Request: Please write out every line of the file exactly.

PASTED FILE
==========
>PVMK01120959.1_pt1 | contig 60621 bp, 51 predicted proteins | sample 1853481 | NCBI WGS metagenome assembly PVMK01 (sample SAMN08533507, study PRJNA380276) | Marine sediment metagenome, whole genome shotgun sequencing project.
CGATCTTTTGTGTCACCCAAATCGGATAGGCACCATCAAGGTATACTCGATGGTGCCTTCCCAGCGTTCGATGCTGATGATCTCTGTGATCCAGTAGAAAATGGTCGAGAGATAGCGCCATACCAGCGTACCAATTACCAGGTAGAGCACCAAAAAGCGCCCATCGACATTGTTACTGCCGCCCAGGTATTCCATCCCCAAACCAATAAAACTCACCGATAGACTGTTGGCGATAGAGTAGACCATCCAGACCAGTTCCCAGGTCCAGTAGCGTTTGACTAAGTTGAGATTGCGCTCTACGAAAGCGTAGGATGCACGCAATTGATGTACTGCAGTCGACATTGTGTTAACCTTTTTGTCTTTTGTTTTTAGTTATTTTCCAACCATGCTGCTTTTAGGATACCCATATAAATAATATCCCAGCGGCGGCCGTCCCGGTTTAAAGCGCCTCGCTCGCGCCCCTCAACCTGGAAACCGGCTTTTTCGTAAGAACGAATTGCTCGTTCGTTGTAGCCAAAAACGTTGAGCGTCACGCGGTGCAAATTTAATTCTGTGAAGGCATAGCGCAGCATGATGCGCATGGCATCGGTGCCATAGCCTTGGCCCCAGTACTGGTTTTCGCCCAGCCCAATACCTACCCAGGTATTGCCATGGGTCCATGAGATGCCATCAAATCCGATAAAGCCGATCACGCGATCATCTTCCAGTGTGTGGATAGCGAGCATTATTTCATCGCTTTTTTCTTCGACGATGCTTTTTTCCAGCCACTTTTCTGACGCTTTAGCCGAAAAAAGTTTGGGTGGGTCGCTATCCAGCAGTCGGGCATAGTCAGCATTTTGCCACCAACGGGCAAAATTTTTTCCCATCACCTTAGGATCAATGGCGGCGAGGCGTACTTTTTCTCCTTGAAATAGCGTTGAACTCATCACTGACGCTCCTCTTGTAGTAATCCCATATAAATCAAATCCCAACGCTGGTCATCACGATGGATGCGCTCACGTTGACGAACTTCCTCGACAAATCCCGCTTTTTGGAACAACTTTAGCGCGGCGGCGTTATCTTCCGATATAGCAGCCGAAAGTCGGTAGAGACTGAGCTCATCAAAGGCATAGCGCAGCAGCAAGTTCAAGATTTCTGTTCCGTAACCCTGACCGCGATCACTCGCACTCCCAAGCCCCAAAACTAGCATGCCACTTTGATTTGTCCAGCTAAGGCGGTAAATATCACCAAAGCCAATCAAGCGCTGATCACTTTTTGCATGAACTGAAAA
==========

>PVMK01120959.1_pt1 | contig 60621 bp, 51 predicted proteins | sample 1853481 | NCBI WGS metagenome assembly PVMK01 (sample SAMN08533507, study PRJNA380276) | Marine sediment metagenome, whole genome shotgun sequencing project.
CGATCTTTTGTGTCACCCAAATCGGATAGGCACCATCAAGGTATACTCGATGGTGCCTTCCCAGCGTTCGATGCTGATGATCTCTGTGATCCAGTAGAAAATGGTCGAGAGATAGCGCCATACCAGCGTACCAATTACCAGGTAGAGCACCAAAAAGCGCCCATCGACATTGTTACTGCCGCCCAGGTATTCCATCCCCAAACCAATAAAACTCACCGATAGACTGTTGGCGATAGAGTAGACCATCCAGACCAGTTCCCAGGTCCAGTAGCGTTTGACTAAGTTGAGATTGCGCTCTACGAAAGCGTAGGATGCACGCAATTGATGTACTGCAGTCGACATTGTGTTAACCTTTTTGTCTTTTGTTTTTAGTTATTTTCCAACCATGCTGCTTTTAGGATACCCATATAAATAATATCCCAGCGGCGGCCGTCCCGGTTTAAAGCGCCTCGCTCGCGCCCCTCAACCTGGAAACCGGCTTTTTCGTAAGAACGAATTGCTCGTTCGTTGTAGCCAAAAACGTTGAGCGTCACGCGGTGCAAATTTAATTCTGTGAAGGCATAGCGCAGCATGATGCGCATGGCATCGGTGCCATAGCCTTGGCCCCAGTACTGGTTTTCGCCCAGCCCAATACCTACCCAGGTATTGCCATGGGTCCATGAGATGCCATCAAATCCGATAAAGCCGATCACGCGATCATCTTCCAGTGTGTGGATAGCGAGCATTATTTCATCGCTTTTTTCTTCGACGATGCTTTTTTCCAGCCACTTTTCTGACGCTTTAGCCGAAAAAAGTTTGGGTGGGTCGCTATCCAGCAGTCGGGCATAGTCAGCATTTTGCCACCAACGGGCAAAATTTTTTCCCATCACCTTAGGATCAATGGCGGCGAGGCGTACTTTTTCTCCTTGAAATAGCGTTGAACTCATCACTGACGCTCCTCTTGTAGTAATCCCATATAAATCAAATCCCAACGCTGGTCATCACGATGGATGCGCTCACGTTGACGAACTTCCTCGACAAATCCCGCTTTTTGGAACAACTTTAGCGCGGCGGCGTTATCTTCCGATATAGCAGCCGAAAGTCGGTAGAGACTGAGCTCATCAAAGGCATAGCGCAGCAGCAAGTTCAAGATTTCTGTTCCGTAACCCTGACCGCGATCACTCGCACTCCCAAGCCCCAAAACTAGCATGCCACTTTGATTTGTCCAGCTAAGGCGGTAAATATCACCAAAGCCAATCAAGCGCTGATCACTTTTTGCATGAACTGAAAA